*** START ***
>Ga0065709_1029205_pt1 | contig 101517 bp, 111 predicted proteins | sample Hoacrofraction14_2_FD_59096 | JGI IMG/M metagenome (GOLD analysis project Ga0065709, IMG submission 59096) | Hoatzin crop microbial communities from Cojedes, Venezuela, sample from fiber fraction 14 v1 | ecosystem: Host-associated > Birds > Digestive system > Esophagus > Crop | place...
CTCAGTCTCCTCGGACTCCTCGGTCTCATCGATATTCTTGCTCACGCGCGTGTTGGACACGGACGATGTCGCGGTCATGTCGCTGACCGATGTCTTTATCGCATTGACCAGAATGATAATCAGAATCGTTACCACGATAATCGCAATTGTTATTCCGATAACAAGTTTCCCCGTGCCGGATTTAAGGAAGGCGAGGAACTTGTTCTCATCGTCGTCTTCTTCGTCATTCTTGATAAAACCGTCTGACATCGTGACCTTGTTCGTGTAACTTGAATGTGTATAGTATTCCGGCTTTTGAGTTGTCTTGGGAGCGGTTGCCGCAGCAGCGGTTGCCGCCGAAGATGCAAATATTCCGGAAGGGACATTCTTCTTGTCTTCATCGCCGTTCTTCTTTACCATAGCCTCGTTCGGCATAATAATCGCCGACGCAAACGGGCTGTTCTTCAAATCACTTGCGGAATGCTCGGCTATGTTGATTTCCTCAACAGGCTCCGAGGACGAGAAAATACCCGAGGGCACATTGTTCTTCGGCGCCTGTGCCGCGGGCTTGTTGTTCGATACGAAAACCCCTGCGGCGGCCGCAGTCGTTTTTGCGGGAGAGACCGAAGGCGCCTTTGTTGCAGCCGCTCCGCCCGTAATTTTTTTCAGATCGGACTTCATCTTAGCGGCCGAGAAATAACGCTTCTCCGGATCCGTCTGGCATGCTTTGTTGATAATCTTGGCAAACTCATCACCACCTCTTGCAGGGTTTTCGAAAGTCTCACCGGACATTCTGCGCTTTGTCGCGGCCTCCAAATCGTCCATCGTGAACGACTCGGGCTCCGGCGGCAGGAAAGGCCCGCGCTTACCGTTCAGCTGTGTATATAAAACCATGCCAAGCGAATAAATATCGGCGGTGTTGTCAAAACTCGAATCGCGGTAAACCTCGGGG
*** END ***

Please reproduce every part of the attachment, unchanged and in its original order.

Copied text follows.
>Ga0065709_1029205_pt1 | contig 101517 bp, 111 predicted proteins | sample Hoacrofraction14_2_FD_59096 | JGI IMG/M metagenome (GOLD analysis project Ga0065709, IMG submission 59096) | Hoatzin crop microbial communities from Cojedes, Venezuela, sample from fiber fraction 14 v1 | ecosystem: Host-associated > Birds > Digestive system > Esophagus > Crop | place...
CTCAGTCTCCTCGGACTCCTCGGTCTCATCGATATTCTTGCTCACGCGCGTGTTGGACACGGACGATGTCGCGGTCATGTCGCTGACCGATGTCTTTATCGCATTGACCAGAATGATAATCAGAATCGTTACCACGATAATCGCAATTGTTATTCCGATAACAAGTTTCCCCGTGCCGGATTTAAGGAAGGCGAGGAACTTGTTCTCATCGTCGTCTTCTTCGTCATTCTTGATAAAACCGTCTGACATCGTGACCTTGTTCGTGTAACTTGAATGTGTATAGTATTCCGGCTTTTGAGTTGTCTTGGGAGCGGTTGCCGCAGCAGCGGTTGCCGCCGAAGATGCAAATATTCCGGAAGGGACATTCTTCTTGTCTTCATCGCCGTTCTTCTTTACCATAGCCTCGTTCGGCATAATAATCGCCGACGCAAACGGGCTGTTCTTCAAATCACTTGCGGAATGCTCGGCTATGTTGATTTCCTCAACAGGCTCCGAGGACGAGAAAATACCCGAGGGCACATTGTTCTTCGGCGCCTGTGCCGCGGGCTTGTTGTTCGATACGAAAACCCCTGCGGCGGCCGCAGTCGTTTTTGCGGGAGAGACCGAAGGCGCCTTTGTTGCAGCCGCTCCGCCCGTAATTTTTTTCAGATCGGACTTCATCTTAGCGGCCGAGAAATAACGCTTCTCCGGATCCGTCTGGCATGCTTTGTTGATAATCTTGGCAAACTCATCACCACCTCTTGCAGGGTTTTCGAAAGTCTCACCGGACATTCTGCGCTTTGTCGCGGCCTCCAAATCGTCCATCGTGAACGACTCGGGCTCCGGCGGCAGGAAAGGCCCGCGCTTACCGTTCAGCTGTGTATATAAAACCATGCCAAGCGAATAAATATCGGCGGTGTTGTCAAAACTCGAATCGCGGTAAACCTCGGGG